History of Economic Thought

D. Friedman

Spring, 1998

Economics 116

School of Business, Santa Clara University


The purpose of this course is to understand the ideas of three of the principle creators of modern economics: Adam Smith, David Ricardo, and Alfred Marshall. In order to do so, we will read most of Smith's Wealth of Nations , most of Ricardo's Principles of Political Economy  and Taxation, and a substantial part of Marshall's Principles of Economics.

Each book contains a fairly difficult structure of interrelated ideas. In reading such material, there is a serious risk of reading words while missing the ideas. To help protect against that, I will provide, for each author, a set of brief quotes. To check whether you are following the ideas, see if you understand what each quote means and why the author is saying it.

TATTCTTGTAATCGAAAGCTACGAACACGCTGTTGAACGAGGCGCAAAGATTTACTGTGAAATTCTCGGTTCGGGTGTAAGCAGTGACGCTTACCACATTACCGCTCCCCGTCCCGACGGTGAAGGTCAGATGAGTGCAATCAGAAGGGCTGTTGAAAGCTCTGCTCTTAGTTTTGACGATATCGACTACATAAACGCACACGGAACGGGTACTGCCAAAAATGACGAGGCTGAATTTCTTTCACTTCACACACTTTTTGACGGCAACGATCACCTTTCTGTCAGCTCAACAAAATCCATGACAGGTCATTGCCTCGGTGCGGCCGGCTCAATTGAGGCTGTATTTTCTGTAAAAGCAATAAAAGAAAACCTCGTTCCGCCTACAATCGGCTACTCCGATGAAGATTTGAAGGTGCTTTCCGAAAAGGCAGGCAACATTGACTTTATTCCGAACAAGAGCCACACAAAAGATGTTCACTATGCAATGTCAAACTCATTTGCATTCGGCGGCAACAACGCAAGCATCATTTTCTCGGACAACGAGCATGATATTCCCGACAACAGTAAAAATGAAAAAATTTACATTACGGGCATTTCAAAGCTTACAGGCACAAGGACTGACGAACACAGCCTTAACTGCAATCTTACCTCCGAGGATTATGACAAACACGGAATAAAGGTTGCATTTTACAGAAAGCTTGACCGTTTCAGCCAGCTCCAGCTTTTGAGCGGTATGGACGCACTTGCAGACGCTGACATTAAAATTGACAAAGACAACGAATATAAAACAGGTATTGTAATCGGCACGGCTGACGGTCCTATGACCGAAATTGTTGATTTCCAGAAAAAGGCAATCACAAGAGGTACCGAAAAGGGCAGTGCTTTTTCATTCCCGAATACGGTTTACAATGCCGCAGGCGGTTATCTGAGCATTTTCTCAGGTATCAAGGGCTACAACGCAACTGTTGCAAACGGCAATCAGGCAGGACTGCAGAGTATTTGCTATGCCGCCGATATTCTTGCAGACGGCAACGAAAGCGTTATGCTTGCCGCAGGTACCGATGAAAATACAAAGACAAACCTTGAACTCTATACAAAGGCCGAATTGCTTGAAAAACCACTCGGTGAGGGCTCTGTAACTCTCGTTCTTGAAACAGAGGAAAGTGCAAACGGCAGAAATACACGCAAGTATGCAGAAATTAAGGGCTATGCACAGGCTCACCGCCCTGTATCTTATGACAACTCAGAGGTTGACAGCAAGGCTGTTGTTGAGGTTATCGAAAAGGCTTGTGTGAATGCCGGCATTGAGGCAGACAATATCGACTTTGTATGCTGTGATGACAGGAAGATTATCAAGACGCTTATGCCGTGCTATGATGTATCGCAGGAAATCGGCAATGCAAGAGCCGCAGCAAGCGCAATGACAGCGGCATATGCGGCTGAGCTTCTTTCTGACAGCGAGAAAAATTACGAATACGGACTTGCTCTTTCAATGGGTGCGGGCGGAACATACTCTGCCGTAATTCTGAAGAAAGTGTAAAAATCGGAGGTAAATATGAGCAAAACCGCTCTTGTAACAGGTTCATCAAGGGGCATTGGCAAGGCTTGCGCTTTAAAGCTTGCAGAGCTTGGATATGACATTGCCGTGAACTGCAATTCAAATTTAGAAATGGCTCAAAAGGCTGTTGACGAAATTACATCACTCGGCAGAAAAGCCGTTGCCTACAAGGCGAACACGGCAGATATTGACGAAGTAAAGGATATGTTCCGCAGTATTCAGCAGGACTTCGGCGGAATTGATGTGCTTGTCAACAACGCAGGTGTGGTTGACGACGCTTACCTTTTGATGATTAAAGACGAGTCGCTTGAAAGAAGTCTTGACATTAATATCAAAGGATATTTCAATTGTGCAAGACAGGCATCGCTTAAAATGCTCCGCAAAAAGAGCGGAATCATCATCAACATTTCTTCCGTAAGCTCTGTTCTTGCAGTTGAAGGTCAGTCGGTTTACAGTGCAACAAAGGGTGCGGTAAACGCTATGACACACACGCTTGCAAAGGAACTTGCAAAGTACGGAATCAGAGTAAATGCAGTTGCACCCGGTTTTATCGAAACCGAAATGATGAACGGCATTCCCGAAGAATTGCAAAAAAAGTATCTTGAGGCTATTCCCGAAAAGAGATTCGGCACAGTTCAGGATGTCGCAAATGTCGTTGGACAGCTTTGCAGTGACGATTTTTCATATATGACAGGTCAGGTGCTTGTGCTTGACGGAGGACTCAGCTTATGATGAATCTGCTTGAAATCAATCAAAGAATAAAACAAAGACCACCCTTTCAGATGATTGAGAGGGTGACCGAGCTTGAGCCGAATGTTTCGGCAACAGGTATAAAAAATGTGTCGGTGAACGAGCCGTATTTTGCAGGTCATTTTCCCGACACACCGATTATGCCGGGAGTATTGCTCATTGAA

In the interests of truth in advertising, I should point out that most economics courses involve learning part of one structure of ideas; this one involves learning most of three. You are supposed to end up understanding Smith's ideas (and Ricardo's and Marshall's), not merely knowing things about them. You may find it useful to start out imagining that the year is 1790, The Wealth of Nations is the latest and best work on economics, and you are a graduate student preparing for your prelim exams.


Part I: Smith

Quotes to Understand: Smith

Class Lecture notes on Smith

Final Summary lecture on Smith

First Midterm (Smith) with Answers

Smith Homework Assignment

Part II: Ricardo

Quotes to Understand: Ricardo

Class Lecture notes on Ricardo

Second Midterm (Ricardo) with Answers

Final Summary Lecture on Ricardo

Part III: Marshall

Quotes to Understand: Marshall

Class Lecture notes on Marshall

Final Summary Lecture

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